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So-called 'IP wars' reveal rigged 'competition'

Technology represents the proverbial double-edged sword within such a paradigm. On the one hand, in its relation to the do-it-yourself realm, technology has thrown wide potentialities of self-sufficiency and independence that few could have imagined, new ways to live and to thrive in a world outside of the state-corporate economic and social structure.

At the same time, the emergence of new industries and new technologies must be regarded as central in the evolution of the kind of state we know today, the reach and scope of authority seeming to lengthen and expand daily.

Discussing the international law framework around “intellectual property,” specifically the TRIPS agreement, economist Donald G. Richards notes the ways that international IP rules “reflect the real and perceived interests of cross-national classes.” Richards argues, as do market anarchists, that worldwide protection of patents and copyrights “facilitates the expansion of global capitalism while reinforcing the currently prevailing hierarchy of production and power relations.”

On a fundamental level, patents and copyrights dictate the ways in which people are allowed to use their own tangible property, from pens and paper to scrap metal and computer chips. They thus represent the kinds of coercive, monopoly privileges that genuine free markets stand against in principle. Using the restrictive power of the state to limit competition raises the prices of our computers, automobiles, food and clothing — virtually all of the good and services we buy.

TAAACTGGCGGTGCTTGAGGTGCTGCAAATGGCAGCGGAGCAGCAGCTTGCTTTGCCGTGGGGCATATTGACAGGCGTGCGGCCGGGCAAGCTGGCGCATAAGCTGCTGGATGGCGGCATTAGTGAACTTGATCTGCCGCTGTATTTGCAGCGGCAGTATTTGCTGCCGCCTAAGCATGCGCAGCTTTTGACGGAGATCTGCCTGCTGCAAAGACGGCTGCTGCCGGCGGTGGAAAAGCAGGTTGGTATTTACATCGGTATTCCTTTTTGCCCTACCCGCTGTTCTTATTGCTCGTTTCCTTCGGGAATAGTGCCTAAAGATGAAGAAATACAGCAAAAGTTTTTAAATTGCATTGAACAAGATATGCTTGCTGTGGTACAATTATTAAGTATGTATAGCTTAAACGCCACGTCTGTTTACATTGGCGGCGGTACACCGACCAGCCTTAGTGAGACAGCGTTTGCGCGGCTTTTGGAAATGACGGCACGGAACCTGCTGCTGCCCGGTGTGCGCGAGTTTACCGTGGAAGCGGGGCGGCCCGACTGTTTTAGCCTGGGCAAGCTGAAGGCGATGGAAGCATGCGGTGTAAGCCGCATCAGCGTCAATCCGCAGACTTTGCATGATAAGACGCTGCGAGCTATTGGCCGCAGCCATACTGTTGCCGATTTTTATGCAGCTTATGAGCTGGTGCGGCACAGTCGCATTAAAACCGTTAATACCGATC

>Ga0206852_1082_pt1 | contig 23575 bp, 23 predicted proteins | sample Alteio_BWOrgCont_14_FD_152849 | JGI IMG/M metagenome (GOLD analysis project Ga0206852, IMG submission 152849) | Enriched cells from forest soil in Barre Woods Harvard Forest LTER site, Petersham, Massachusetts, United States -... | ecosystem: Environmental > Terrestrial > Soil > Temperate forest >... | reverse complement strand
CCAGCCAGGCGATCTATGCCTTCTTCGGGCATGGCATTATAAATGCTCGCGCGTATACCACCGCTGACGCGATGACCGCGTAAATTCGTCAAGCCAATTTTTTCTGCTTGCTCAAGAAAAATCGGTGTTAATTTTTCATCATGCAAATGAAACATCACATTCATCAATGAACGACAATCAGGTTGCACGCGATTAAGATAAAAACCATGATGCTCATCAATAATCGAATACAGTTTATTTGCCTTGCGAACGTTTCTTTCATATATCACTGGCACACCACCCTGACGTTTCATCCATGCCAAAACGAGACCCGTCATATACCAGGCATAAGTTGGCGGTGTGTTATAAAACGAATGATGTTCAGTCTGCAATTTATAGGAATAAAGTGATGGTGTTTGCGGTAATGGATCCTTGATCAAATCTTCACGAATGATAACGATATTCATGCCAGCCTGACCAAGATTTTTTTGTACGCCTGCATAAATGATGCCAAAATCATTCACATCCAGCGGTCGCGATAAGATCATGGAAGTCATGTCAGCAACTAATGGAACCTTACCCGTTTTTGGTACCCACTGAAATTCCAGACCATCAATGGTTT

“Competition” today is no more than a clash between rich, monolithic global corporate titans who would rather use the legal system to ban competitors than actually compete. Competition between Samsung and Apple may be fierce enough in the courtroom, but what would happen in a real free market, one where no one was entitled to special privileges through IP?

Then the consumer might not be merely a consumer; she might just be an autonomous individual with more capacity for self-sufficiency than we can imagine in a today shackled to millions of pieces of paper housing corporate patents.

C4SS News Analyst David S. D'Amato is a market anarchist and an attorney with an LL.M. in International Law and Business. His aversion to superstition and all permutations of political authority manifests itself at firsttruths.org.

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1 Comment
May 22, 2012    now5@
David Cay Johnston also pointed out US companies willingly paying huge IP royalties to their own offshore subsidiaries, to evade taxation.
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